Maxim Solopov on how Russian troops really ended up in Ukraine

RBC, 2014

Menahem Kahana / AFP / Scanpix / LETA

Most of the information the public received about what happened in Ukraine in 2014 and early 2015, from the Maidan and the first “little green men” in Crimea to all-out war and the Ukrainian army’s massive losses at Ilovaisk and Debaltsevo, came from other journalistic genres: namely, on-the-ground reports and interviews. One of the first stories that crossed the line formally into investigative territory was written by Maxim Solopov for RBC in October 2014 (Solopov is now a correspondent for Meduza’s investigative desk).

Centering his story on paratroopers from Pskov, Ryazan, and Ulyanovsk who had fallen prisoner to Ukraine or died in Ilovaisk, Solopov painstakingly refuted the dubious claims of Russian officials about how active Russian servicemembers appeared in Ukraine. No, Solopov proved, these people were not “on vacation.” In fact, they wouldn’t even have had the right to fight abroad if they were, let alone receive awards and casualty compensations for that fighting.

Roman Badanin, Elizaveta Osetinskaya, Farida Rustamova, and Anfisa Voronina on Moscow State University’s expansion

RBC, 2015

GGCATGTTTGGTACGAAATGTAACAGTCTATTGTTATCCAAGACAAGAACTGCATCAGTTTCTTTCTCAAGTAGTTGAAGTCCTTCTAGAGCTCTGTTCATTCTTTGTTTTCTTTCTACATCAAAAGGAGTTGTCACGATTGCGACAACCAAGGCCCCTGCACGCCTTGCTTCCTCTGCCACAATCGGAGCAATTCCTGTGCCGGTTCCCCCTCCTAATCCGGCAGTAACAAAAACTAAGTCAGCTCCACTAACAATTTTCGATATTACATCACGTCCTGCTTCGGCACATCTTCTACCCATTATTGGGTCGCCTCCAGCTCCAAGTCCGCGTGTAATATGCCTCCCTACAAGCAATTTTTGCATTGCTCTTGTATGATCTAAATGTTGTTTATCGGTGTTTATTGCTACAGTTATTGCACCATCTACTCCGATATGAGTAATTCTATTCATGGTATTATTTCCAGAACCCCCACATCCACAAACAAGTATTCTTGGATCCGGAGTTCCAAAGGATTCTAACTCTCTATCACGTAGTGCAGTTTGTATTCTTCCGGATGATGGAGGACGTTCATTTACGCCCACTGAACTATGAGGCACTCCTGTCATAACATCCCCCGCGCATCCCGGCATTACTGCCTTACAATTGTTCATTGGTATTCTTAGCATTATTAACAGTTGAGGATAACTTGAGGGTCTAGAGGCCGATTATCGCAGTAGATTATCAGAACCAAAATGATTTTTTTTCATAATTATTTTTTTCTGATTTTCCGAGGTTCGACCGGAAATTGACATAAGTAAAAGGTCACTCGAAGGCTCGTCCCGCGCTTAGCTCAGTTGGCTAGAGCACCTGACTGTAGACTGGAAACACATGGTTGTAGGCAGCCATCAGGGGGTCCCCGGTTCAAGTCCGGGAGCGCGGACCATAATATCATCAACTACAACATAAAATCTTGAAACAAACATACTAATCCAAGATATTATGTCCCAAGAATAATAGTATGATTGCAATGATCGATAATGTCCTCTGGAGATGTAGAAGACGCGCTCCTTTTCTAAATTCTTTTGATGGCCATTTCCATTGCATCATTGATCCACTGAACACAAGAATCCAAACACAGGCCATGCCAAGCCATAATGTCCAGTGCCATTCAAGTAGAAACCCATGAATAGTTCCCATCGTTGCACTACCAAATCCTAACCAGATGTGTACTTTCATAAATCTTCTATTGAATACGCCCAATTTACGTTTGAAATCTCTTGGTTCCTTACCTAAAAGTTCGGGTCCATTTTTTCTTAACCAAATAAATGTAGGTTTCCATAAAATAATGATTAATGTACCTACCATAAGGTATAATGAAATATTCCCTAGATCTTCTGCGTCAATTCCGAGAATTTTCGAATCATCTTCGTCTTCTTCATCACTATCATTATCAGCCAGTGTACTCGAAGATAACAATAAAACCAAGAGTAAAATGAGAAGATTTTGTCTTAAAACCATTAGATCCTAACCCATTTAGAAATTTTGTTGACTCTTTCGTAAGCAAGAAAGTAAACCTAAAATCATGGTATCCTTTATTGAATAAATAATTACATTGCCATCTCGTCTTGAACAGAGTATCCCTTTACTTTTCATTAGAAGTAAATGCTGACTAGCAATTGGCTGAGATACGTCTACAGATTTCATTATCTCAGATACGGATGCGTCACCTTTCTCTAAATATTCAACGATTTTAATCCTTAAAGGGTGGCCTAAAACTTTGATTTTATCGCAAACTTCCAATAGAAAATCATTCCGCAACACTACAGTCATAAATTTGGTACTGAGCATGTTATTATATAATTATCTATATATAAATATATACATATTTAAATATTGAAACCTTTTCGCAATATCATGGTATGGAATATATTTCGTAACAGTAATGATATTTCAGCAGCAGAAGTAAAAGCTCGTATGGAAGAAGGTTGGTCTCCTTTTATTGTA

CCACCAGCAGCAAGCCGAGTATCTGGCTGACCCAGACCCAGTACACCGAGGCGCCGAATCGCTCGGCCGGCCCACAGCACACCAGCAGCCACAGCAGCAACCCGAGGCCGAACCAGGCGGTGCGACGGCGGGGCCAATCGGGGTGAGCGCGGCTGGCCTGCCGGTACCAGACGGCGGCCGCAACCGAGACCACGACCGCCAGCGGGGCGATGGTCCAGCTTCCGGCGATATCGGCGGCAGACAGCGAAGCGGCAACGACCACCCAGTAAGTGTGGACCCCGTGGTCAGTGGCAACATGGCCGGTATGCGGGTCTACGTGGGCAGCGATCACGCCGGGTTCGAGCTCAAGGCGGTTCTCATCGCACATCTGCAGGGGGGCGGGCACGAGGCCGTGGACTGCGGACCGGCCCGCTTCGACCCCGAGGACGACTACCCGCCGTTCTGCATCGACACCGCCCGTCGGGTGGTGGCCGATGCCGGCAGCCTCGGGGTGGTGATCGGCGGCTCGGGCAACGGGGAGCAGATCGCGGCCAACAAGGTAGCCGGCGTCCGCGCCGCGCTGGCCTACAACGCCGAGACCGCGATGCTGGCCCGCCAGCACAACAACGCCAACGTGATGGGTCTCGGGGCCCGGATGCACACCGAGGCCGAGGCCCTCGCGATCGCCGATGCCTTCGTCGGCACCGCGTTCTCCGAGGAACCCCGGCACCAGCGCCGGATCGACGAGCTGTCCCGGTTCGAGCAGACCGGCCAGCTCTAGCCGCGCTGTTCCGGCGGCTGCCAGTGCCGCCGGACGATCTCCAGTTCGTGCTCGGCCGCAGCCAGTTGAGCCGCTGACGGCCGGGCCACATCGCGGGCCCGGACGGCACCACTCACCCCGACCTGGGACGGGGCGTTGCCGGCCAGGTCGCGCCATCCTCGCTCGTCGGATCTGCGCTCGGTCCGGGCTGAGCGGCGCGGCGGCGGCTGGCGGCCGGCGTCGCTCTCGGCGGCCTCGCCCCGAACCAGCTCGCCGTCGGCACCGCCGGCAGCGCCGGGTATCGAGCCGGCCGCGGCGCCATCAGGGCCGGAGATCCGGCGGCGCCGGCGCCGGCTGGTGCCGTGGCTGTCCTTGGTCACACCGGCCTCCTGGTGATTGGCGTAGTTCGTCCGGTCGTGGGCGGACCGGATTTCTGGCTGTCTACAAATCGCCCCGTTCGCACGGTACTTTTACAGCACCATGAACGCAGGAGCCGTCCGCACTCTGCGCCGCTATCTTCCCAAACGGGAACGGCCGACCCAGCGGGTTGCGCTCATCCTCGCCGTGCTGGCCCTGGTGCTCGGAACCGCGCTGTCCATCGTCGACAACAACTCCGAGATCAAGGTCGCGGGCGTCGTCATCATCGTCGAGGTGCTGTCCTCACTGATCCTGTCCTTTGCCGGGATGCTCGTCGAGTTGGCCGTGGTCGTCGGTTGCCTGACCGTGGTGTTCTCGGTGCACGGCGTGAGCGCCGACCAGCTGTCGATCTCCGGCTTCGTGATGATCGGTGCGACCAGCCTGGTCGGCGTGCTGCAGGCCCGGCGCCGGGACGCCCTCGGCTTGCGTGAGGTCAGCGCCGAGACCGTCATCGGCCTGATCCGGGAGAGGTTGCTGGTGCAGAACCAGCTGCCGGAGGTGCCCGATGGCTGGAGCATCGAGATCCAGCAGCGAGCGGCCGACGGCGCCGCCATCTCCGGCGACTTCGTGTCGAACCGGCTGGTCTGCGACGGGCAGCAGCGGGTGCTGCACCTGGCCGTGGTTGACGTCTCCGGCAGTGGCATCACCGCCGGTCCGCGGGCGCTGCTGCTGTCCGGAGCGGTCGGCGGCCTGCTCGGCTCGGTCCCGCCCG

One of the sharpest questions in Vladimir Putin’s 2019 annual press conference came from Farida Rustamova, a correspondent for the BBC Russian Service. Rustamova asked the president when he would finally acknowledge Innopraktika CEO Katerina Tikhonova and Nomeko board member Maria Vorontsova as his daughters. Once again, Putin avoided answering the question directly, referring to his children as “these women” in his response. It was no accident that Farida Rustamova was the one to ask the question: She was one of the then-RBC correspondents who investigated Moscow State University’s (MGU) massive expansion and named Katerina Tikhonova as the central player in that growth (Russian media sources still give her the epithet “Vladimir Putin’s presumed daughter”). It was after the publication of that investigation that Russian state media sources quietly began to legitimize Tikhonova and Putin’s younger daughter, Maria Vorontsova, as talented, independent women who owe their successes exclusively to their own talents. Their fathers’ surname went entirely unmentioned.